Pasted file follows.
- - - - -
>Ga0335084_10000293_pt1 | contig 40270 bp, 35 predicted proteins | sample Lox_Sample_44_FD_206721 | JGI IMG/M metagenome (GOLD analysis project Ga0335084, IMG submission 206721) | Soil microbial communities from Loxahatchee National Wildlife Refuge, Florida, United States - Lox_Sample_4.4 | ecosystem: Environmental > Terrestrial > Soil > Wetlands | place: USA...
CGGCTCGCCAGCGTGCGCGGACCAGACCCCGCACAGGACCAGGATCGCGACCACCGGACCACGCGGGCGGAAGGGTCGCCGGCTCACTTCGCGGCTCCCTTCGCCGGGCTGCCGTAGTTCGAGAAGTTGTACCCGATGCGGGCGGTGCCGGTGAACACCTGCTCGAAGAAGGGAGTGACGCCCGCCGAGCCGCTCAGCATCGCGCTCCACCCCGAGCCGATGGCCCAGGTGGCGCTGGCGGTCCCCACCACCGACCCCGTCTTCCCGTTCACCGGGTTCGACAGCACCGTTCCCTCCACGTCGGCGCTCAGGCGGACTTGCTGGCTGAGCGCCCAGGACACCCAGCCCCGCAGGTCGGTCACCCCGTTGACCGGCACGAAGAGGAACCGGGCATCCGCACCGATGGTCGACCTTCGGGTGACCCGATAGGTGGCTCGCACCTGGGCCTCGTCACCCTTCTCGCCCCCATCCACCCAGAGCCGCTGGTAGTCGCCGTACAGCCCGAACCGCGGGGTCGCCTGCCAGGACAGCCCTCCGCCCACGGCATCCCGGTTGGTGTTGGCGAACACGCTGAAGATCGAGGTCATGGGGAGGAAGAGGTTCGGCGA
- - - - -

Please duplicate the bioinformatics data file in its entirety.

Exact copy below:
>Ga0335084_10000293_pt1 | contig 40270 bp, 35 predicted proteins | sample Lox_Sample_44_FD_206721 | JGI IMG/M metagenome (GOLD analysis project Ga0335084, IMG submission 206721) | Soil microbial communities from Loxahatchee National Wildlife Refuge, Florida, United States - Lox_Sample_4.4 | ecosystem: Environmental > Terrestrial > Soil > Wetlands | place: USA...
CGGCTCGCCAGCGTGCGCGGACCAGACCCCGCACAGGACCAGGATCGCGACCACCGGACCACGCGGGCGGAAGGGTCGCCGGCTCACTTCGCGGCTCCCTTCGCCGGGCTGCCGTAGTTCGAGAAGTTGTACCCGATGCGGGCGGTGCCGGTGAACACCTGCTCGAAGAAGGGAGTGACGCCCGCCGAGCCGCTCAGCATCGCGCTCCACCCCGAGCCGATGGCCCAGGTGGCGCTGGCGGTCCCCACCACCGACCCCGTCTTCCCGTTCACCGGGTTCGACAGCACCGTTCCCTCCACGTCGGCGCTCAGGCGGACTTGCTGGCTGAGCGCCCAGGACACCCAGCCCCGCAGGTCGGTCACCCCGTTGACCGGCACGAAGAGGAACCGGGCATCCGCACCGATGGTCGACCTTCGGGTGACCCGATAGGTGGCTCGCACCTGGGCCTCGTCACCCTTCTCGCCCCCATCCACCCAGAGCCGCTGGTAGTCGCCGTACAGCCCGAACCGCGGGGTCGCCTGCCAGGACAGCCCTCCGCCCACGGCATCCCGGTTGGTGTTGGCGAACACGCTGAAGATCGAGGTCATGGGGAGGAAGAGGTTCGGCGA